My Funny Valentine” was written by Rodgers and Hart and recorded by Sinatra, among others. But this winter, Riverside’s Laura Kirin is mesmerizing local audiences with her take on the classic ballad.

Kirin is currently starring in “My Way: A Musical Tribute to Frank Sinatra” at the Jedlicka Performing Arts Center on the campus of Morton College in Cicero. The musical opened last week and will run this weekend and next.

The show, the latest at the ambitious Jedlicka, involves four performers and weaves 50 Sinatra classic tunes into an original story. Kirin, a veteran of the stage, said her favorite numbers are “L.A. is My Lady,” “?I’m Gonna Make it All the Way” and “Valentine,” especially “Valentine.” She sings the latter tune alone behind an old-fashioned microphone.

“I love to sing ballads. ‘My Funny Valentine’ is just a beautiful song. It’s a classic and I still love it,” Kirin said.

During the first week of performances, the song was no doubt one of the many that triggered memories for members of the audience. Other numbers may have helped younger folks in the crowd get a little more familiar with Ol’ Blue Eyes’ body of work.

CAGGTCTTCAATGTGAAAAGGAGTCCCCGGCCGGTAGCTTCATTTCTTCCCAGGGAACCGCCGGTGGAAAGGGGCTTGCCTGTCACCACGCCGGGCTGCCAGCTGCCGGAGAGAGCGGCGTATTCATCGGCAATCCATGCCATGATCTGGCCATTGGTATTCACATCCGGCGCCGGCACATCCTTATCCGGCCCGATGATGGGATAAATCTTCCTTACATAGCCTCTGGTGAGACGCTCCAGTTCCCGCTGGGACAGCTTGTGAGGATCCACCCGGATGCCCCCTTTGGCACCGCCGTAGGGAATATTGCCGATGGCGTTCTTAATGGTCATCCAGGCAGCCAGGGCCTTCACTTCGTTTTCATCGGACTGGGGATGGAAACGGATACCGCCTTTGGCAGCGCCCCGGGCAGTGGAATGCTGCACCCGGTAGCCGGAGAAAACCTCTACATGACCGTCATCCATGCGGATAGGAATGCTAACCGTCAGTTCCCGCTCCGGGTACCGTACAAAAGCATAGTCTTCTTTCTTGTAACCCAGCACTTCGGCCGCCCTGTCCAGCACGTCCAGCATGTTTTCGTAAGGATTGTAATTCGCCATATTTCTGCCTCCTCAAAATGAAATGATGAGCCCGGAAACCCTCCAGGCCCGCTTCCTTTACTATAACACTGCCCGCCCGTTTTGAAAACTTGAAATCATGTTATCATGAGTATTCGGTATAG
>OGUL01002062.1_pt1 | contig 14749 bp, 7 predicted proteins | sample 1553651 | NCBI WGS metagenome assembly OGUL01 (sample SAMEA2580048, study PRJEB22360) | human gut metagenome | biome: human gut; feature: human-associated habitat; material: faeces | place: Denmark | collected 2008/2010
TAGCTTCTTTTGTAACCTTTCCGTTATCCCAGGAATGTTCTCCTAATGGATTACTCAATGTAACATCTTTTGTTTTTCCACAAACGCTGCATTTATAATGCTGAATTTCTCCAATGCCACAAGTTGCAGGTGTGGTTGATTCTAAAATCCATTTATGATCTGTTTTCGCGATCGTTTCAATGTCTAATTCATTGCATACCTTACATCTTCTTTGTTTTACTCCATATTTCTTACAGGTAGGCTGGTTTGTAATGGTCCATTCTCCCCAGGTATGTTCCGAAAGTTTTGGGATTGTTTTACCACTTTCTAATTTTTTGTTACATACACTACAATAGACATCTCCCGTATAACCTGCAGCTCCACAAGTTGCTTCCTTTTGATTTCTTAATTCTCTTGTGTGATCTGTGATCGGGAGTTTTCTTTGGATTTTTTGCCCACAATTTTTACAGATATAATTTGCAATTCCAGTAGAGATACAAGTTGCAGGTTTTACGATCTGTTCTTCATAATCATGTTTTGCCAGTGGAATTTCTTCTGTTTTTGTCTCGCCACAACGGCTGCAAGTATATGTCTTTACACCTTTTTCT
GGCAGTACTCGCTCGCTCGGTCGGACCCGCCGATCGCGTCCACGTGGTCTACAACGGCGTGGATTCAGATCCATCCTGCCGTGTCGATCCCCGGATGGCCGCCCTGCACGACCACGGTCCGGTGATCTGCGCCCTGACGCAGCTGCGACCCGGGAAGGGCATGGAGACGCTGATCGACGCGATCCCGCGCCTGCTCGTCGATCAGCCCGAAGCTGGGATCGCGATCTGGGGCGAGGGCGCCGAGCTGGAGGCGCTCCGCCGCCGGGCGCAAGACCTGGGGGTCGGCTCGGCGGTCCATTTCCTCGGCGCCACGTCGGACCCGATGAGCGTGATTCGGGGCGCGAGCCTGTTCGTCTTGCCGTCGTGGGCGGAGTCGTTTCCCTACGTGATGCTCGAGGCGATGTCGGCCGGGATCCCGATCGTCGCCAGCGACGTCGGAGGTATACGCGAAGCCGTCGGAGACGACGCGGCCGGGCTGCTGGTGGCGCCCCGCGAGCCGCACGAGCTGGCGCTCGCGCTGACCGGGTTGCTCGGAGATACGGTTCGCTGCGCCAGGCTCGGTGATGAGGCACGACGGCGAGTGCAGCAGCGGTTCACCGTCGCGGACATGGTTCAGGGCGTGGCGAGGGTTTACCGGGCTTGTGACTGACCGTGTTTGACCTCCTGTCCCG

“After the show, some older people came up to me and said they were singing right along,” Kirin said. “One woman said she got teary-eyed hearing ‘My Funny Valentine,’ and that was so heart-warming. For older people the show is about memories. For younger people it may be something new.”

Kirin said the most rewarding part of performing is this opportunity to take the audience on a journey with her music. It’s one of the reasons this sales and marketing employee by day devotes so many nights and weekends to the stage.

“That’s the beauty of theater,” she said. “When people come to see it, you don’t know what’s going on in their lives. And if you’ve brought them some happiness … It’s wonderful that I can utilize this gift I have and that somebody else can enjoy it. That’s more rewarding than a paycheck, when you’ve touched someone and taken them away from whatever they are going through. That’s the fun of it.”

Originally from Lyons and a Morton West High School alumna, Kirin has been performing since she was a child. Singing, dancing and playing instruments was always strongly encouraged in her Croatian family. She is a former Houby Queen at Berwyn’s annual festival and has also done some modeling.

She has appeared in several Jedlicka productions over the years and has also directed. According to Joseph Messina, a longtime friend and the director of “My Way,” Kirin’s signature role came in the early 1990s when she played Maria, the spiritual leader of the slaves, in Joe Brooks’ futuristic thriller “Metropolis,” a musical that had its North American premier at the Morton College theater.

Kirin later reprised the role in a nine-month stint in the show at the Olympic Theater in Cicero, a performance that earned her several plaudits and a paycheck; it was a professional production compared to the not-for-profit Jedlicka.